Trade regulations are probably the single most important factor influencing this industry in the United States. Since the apparel industry is labor-intensive, it is exposed to overseas competition from nations where their employees receive much lower wages. By 1999 the proportion of domestically made United States’ retail apparel dropped to just 12 percent (BLS). As of January 1, 2005 all quotas for apparel and textile products will be lifted among members of the World Trade Organization, which includes most of the United States trading partners (WTO). The removal of quota and other trade barriers will serve to increase the competitive edge of countries with a mature textile and clothing industry

The United States has other trade agreements with nations such as China. The U.S-China Textile Memorandum of Understanding is an established agreement between the Government of the United States and China on restraint levels for certain textile products, produced or manufactured in China and exported to the United States during three one-year periods beginning on January 1, 2006 and extending through December 31, 2008 (U.S CBP). Operations are also subject to the effects of international trade agreements and regulations such as the North American Free Trade Agreement, the Dominican Republic Central American Free Trade Agreement, and the Egypt Qualified Industrial Zone program (Levi).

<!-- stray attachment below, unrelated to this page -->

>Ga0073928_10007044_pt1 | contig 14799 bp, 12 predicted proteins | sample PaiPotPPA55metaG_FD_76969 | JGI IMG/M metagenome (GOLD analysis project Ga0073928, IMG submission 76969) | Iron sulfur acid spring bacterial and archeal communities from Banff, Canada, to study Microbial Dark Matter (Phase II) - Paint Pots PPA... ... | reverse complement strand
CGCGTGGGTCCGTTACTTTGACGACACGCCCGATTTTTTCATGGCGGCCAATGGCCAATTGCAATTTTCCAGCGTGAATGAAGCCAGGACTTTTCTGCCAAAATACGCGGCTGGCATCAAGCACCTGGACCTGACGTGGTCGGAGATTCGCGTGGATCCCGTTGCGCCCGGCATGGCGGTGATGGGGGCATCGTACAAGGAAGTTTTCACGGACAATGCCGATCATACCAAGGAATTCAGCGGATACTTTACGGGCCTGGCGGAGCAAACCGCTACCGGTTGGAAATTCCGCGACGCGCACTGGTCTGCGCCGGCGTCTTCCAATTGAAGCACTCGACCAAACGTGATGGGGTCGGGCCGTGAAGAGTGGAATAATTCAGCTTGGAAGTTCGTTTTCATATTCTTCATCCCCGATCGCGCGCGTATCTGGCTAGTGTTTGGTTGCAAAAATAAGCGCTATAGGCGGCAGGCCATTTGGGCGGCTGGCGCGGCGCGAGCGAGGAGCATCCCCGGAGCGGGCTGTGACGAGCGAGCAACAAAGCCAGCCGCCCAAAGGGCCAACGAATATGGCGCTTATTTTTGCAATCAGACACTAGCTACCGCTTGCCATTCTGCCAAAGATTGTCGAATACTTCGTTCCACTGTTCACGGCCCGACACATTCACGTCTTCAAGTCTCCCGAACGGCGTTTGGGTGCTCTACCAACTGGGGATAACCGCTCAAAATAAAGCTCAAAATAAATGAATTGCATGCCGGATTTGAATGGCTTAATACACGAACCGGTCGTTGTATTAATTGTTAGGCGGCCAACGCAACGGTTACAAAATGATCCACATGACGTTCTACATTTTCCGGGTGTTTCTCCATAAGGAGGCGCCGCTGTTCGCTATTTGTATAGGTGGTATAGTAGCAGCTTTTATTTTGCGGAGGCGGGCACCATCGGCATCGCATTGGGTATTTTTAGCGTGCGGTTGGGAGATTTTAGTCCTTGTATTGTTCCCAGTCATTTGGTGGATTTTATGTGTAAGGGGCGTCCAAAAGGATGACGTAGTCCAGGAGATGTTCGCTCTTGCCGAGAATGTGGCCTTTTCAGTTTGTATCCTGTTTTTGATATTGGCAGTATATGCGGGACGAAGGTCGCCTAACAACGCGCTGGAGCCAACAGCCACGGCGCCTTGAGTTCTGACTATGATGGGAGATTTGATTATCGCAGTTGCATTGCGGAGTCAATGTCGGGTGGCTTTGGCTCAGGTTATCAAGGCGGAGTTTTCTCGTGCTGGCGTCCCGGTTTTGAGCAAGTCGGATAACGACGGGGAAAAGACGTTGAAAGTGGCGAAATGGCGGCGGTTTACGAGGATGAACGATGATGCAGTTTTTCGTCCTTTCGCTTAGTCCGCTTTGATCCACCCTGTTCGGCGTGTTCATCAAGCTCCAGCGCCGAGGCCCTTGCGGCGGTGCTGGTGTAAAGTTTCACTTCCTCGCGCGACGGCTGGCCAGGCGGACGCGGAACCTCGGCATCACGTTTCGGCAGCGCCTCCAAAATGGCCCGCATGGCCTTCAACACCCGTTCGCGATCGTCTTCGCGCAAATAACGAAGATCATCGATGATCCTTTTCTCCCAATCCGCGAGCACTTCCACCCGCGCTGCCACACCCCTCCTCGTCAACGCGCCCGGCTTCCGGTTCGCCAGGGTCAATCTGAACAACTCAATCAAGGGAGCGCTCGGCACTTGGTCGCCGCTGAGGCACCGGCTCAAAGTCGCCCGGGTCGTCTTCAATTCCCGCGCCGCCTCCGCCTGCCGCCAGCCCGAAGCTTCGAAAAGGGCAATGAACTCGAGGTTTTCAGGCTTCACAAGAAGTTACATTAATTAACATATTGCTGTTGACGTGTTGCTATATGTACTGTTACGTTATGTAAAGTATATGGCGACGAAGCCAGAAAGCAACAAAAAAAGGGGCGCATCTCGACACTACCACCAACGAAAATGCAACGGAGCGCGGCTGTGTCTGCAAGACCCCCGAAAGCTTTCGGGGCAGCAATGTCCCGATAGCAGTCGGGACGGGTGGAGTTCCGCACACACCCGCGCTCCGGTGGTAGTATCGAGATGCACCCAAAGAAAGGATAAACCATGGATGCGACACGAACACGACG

All businesses are affected by economical factors nationally and globally. A strong economy indicates positive results for businesses and consumers, and a weak economy indicates quite the opposite. For the apparel industry in the united states, the future does not look promising. Wage and salary employment in the apparel industry is expected to decline 69 percent through 2012, compared with an increase of 16 percent for all industries combined. The expected decline translates into 245,000 lost jobs over the periodвЂ"greater than the decrease for almost any other industry (BLS). The Decline in employment can be attributed to increase in imports, new automation machinery, and cost-cutting pressure from increase global competition.

Real GDP increased 3.5 percent in 2005, compared to an increase of 4.1 in 2004. The increase was contributed to an increase in personal consumption expenditures, equipment and software, exports, and residential fixed investment (BEA). The value added by the apparel manufacturing industry contributing to the Gross Domestic Product is down to 18.9 billion in 2004 from 25.1 billion in 2000.

Nonfarm payroll employment increased by 193,000 in January of 2006, and the unemployment rate fell to 4.7 percent. The unemployment rate had ranged from 4.9 to 5.1 percent during most of 2005. The average hourly earnings is up from 16.16 in August of 2005 to 16.41 in January of 2006 (BLS). However, the consumer price index is also up 0.7 percent, but this can be contributed to unstable and high energy prices. Pressure from inflation is also causing interest to rise, the Federal Reserve has raised its target funds rate 14 straight times by a quarter-percentage point each time to 4.5 percent, in order to gain control on inflation (Isidore).

The major components of spendingвЂ"food, housing, apparel and services, transportation, healthcare, entertainment, and personal insurance and pensionsвЂ"account for about 90 percent of total expenditures, and of these, only the change in apparel and services was statistically significant in